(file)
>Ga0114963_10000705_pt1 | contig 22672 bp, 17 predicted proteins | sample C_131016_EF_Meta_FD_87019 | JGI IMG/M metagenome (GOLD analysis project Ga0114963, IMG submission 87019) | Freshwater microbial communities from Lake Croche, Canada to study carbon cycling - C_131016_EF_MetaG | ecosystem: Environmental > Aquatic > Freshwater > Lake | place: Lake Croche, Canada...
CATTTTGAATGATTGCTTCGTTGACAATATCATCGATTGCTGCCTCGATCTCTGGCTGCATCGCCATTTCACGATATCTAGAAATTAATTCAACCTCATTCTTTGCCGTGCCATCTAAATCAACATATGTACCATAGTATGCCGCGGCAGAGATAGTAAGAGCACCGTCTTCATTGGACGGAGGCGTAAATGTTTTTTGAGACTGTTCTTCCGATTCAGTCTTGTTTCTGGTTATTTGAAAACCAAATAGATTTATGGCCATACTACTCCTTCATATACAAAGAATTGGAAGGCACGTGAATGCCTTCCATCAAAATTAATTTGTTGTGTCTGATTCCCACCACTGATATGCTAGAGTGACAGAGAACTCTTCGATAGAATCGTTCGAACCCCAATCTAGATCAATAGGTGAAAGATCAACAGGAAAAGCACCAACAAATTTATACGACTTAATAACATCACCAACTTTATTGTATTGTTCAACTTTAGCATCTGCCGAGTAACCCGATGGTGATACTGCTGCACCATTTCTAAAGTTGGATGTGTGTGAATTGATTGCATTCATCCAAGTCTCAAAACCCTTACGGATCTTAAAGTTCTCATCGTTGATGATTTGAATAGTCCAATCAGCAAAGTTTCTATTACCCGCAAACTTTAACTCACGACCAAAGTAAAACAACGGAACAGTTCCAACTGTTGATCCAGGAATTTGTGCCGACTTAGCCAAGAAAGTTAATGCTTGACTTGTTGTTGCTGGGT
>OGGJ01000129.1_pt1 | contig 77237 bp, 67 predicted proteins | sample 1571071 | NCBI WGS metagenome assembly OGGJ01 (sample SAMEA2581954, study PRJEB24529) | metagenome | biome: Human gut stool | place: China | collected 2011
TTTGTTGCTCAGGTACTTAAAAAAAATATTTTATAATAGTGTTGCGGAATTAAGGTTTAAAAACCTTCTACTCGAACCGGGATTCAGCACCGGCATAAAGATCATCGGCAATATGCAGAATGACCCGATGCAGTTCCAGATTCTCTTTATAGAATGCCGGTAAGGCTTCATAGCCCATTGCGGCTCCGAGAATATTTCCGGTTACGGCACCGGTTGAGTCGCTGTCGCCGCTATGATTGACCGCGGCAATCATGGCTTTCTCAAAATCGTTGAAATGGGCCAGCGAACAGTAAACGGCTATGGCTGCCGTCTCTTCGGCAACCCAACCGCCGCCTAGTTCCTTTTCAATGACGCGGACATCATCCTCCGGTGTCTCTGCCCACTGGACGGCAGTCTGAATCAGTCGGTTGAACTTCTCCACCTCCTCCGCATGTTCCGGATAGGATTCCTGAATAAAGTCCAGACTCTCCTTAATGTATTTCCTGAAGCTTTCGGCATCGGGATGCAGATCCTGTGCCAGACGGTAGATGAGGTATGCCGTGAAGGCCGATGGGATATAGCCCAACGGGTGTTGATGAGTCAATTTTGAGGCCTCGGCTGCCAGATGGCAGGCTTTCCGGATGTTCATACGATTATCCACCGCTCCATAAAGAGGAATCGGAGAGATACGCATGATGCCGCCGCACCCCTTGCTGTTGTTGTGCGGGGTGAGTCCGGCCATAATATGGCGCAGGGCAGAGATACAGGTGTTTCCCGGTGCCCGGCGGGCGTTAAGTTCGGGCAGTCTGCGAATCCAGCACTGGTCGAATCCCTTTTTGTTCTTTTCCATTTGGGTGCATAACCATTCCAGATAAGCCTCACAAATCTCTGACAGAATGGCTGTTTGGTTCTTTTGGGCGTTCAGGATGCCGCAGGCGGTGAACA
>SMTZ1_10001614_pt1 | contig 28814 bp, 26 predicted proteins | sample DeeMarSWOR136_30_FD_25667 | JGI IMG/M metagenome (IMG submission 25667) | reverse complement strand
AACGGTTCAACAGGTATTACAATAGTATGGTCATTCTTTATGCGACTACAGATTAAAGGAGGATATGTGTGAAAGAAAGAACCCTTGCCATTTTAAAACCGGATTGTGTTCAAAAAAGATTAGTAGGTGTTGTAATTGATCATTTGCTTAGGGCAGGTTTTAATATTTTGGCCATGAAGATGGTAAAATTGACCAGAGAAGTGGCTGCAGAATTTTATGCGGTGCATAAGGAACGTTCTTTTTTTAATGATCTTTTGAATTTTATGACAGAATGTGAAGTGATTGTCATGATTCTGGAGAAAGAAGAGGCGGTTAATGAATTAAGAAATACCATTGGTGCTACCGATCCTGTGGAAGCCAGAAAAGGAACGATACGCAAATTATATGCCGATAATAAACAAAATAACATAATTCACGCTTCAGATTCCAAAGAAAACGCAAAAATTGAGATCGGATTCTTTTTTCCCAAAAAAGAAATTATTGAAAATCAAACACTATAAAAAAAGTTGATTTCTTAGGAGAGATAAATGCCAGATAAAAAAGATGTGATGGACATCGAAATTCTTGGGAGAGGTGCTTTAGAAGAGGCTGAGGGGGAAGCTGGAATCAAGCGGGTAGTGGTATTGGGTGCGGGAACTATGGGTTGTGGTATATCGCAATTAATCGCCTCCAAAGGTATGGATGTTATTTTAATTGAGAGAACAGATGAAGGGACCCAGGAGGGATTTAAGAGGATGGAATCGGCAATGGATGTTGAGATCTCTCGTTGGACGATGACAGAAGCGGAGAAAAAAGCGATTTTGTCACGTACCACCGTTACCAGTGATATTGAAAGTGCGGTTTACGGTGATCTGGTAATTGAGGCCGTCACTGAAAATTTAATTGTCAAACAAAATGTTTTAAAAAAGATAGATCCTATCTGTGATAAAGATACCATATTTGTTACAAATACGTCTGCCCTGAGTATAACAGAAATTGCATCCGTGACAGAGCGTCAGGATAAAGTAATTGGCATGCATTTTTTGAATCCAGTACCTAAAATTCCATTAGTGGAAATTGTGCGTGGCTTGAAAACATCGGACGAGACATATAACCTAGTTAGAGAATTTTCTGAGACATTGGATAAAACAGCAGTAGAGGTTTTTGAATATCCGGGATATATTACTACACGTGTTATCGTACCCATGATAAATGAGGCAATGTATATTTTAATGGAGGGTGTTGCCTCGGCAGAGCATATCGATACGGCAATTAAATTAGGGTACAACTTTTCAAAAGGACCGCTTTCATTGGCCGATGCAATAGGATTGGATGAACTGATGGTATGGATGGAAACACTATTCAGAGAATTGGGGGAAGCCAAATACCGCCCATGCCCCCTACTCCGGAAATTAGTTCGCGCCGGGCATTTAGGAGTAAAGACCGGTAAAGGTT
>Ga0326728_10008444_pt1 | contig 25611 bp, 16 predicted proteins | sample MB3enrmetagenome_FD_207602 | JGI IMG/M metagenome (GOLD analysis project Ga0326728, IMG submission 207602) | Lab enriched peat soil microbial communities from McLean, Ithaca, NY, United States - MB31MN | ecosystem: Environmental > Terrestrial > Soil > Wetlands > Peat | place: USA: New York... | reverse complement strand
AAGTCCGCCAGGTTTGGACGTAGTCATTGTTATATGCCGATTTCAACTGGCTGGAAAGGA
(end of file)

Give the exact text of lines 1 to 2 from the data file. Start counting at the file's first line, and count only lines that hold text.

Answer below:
>Ga0114963_10000705_pt1 | contig 22672 bp, 17 predicted proteins | sample C_131016_EF_Meta_FD_87019 | JGI IMG/M metagenome (GOLD analysis project Ga0114963, IMG submission 87019) | Freshwater microbial communities from Lake Croche, Canada to study carbon cycling - C_131016_EF_MetaG | ecosystem: Environmental > Aquatic > Freshwater > Lake | place: Lake Croche, Canada...
CATTTTGAATGATTGCTTCGTTGACAATATCATCGATTGCTGCCTCGATCTCTGGCTGCATCGCCATTTCACGATATCTAGAAATTAATTCAACCTCATTCTTTGCCGTGCCATCTAAATCAACATATGTACCATAGTATGCCGCGGCAGAGATAGTAAGAGCACCGTCTTCATTGGACGGAGGCGTAAATGTTTTTTGAGACTGTTCTTCCGATTCAGTCTTGTTTCTGGTTATTTGAAAACCAAATAGATTTATGGCCATACTACTCCTTCATATACAAAGAATTGGAAGGCACGTGAATGCCTTCCATCAAAATTAATTTGTTGTGTCTGATTCCCACCACTGATATGCTAGAGTGACAGAGAACTCTTCGATAGAATCGTTCGAACCCCAATCTAGATCAATAGGTGAAAGATCAACAGGAAAAGCACCAACAAATTTATACGACTTAATAACATCACCAACTTTATTGTATTGTTCAACTTTAGCATCTGCCGAGTAACCCGATGGTGATACTGCTGCACCATTTCTAAAGTTGGATGTGTGTGAATTGATTGCATTCATCCAAGTCTCAAAACCCTTACGGATCTTAAAGTTCTCATCGTTGATGATTTGAATAGTCCAATCAGCAAAGTTTCTATTACCCGCAAACTTTAACTCACGACCAAAGTAAAACAACGGAACAGTTCCAACTGTTGATCCAGGAATTTGTGCCGACTTAGCCAAGAAAGTTAATGCTTGACTTGTTGTTGCTGGGT